The Foundation has collected over 10 million data points on symptom severity and influencing factors from over 10,000 people. The Foundation develops and applies predictive machine learning algorithms to the data to reveal effectiveness and side-effects of treatments and the degree to which hidden dietary and environmental improve or exacerbate chronic illnesses
These analytical results have been used to freely publish 90,000 studies on the effects of various treatments and food ingredients on symptom severity.
Although 10 million data points sound like a lot, currently, the usefulness and accuracy of these Outcome Labels are currently limited. This is due to the fact there are only a few study participants have donated data for a particular food paired with a particular symptom. In observational research such as this, a very large number of participants are required to cancel out all the errors and coincidences that can influence the data for a single individual.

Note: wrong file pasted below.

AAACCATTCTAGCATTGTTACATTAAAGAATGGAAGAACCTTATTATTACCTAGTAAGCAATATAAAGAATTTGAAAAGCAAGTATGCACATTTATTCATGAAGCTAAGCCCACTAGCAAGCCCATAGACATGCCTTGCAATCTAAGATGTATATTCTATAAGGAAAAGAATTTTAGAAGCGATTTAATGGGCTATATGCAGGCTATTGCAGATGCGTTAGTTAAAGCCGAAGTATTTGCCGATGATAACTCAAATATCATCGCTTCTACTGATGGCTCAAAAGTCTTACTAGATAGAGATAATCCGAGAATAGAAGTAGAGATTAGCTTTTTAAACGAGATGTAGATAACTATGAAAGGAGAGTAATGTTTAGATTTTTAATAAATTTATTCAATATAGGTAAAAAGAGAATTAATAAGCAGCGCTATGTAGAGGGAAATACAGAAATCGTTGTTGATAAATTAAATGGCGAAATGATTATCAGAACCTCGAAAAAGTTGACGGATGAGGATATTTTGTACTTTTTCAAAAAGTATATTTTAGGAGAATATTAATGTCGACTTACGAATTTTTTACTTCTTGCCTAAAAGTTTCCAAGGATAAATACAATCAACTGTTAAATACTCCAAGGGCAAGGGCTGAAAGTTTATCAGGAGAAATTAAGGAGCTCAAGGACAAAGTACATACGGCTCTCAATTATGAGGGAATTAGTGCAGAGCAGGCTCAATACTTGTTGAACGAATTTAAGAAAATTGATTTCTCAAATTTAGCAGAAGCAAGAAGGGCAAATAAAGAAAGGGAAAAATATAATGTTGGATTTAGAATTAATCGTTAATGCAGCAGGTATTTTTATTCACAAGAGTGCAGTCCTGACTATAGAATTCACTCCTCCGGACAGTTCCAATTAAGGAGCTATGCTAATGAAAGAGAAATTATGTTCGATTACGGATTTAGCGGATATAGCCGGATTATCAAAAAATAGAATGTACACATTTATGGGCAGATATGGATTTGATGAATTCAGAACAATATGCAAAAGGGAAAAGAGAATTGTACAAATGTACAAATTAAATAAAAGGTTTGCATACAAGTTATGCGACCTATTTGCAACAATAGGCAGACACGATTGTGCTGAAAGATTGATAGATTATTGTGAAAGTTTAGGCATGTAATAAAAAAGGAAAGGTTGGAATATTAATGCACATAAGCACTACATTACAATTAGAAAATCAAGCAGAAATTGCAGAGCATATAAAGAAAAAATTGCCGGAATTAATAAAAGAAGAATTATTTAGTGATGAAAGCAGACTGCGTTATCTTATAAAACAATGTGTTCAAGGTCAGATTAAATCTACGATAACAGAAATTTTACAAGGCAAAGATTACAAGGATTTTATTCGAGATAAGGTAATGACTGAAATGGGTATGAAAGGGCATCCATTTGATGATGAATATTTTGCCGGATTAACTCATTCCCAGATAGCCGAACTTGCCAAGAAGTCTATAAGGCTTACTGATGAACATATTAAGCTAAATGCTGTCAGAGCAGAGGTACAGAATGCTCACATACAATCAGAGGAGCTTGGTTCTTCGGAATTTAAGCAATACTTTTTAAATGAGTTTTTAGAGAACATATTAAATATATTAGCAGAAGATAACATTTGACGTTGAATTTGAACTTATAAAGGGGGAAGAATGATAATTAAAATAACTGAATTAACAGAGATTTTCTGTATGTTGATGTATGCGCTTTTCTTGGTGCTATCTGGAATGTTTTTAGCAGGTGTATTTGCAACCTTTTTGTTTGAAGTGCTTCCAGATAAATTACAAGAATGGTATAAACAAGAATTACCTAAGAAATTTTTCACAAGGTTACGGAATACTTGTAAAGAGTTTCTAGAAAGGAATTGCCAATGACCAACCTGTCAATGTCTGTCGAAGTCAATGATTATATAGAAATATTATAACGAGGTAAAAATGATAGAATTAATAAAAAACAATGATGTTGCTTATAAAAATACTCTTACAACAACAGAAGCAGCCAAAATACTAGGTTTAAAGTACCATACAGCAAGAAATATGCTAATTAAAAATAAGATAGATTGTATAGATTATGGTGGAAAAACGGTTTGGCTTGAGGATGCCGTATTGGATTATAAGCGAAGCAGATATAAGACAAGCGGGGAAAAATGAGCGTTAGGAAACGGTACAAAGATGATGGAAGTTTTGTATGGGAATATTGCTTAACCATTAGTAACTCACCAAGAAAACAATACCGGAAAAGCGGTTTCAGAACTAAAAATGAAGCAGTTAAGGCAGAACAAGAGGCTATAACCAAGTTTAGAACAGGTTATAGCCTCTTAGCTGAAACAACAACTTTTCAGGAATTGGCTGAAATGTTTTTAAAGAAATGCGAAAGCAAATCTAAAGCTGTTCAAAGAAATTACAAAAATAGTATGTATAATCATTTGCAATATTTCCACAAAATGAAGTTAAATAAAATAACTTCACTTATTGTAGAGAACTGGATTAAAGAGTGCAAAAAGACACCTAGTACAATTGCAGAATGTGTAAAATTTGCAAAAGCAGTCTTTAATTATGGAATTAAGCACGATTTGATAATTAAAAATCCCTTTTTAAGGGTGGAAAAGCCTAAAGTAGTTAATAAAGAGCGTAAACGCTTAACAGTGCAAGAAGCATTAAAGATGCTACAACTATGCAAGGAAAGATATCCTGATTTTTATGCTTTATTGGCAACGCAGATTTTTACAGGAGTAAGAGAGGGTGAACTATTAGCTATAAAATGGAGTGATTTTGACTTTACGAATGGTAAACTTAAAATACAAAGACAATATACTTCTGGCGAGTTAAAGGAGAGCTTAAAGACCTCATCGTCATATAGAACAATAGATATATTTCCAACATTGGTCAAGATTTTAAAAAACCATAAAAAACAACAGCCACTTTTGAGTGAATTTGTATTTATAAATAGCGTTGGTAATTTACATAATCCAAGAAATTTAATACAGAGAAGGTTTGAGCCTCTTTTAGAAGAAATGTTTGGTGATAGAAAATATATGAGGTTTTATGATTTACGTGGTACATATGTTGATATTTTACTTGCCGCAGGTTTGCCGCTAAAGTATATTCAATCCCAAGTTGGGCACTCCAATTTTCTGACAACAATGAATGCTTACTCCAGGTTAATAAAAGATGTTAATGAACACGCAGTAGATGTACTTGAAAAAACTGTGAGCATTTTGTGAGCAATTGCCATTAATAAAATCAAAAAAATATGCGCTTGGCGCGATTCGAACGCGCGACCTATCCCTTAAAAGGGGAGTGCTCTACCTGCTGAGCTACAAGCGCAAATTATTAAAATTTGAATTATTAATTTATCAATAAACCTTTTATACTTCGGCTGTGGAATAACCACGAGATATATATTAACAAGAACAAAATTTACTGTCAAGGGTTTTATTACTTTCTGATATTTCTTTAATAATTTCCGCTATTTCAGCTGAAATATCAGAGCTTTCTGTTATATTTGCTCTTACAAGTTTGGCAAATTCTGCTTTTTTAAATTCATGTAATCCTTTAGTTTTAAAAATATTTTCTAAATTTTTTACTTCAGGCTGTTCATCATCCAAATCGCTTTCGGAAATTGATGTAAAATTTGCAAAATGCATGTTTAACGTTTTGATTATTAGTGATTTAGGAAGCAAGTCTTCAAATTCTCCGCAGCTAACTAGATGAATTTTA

For instance, someone with depression may have started taking an antidepressant at the same time they started seeing a therapist. Then, if their depression improves, it’s impossible to know if the improvement was a result of the antidepressant, the therapist, both, or something else. These random factors are known as confounding variables. However, random confounding factors can cancel each other out when looking at large data sets. This is why it’s important to collect as much data as possible.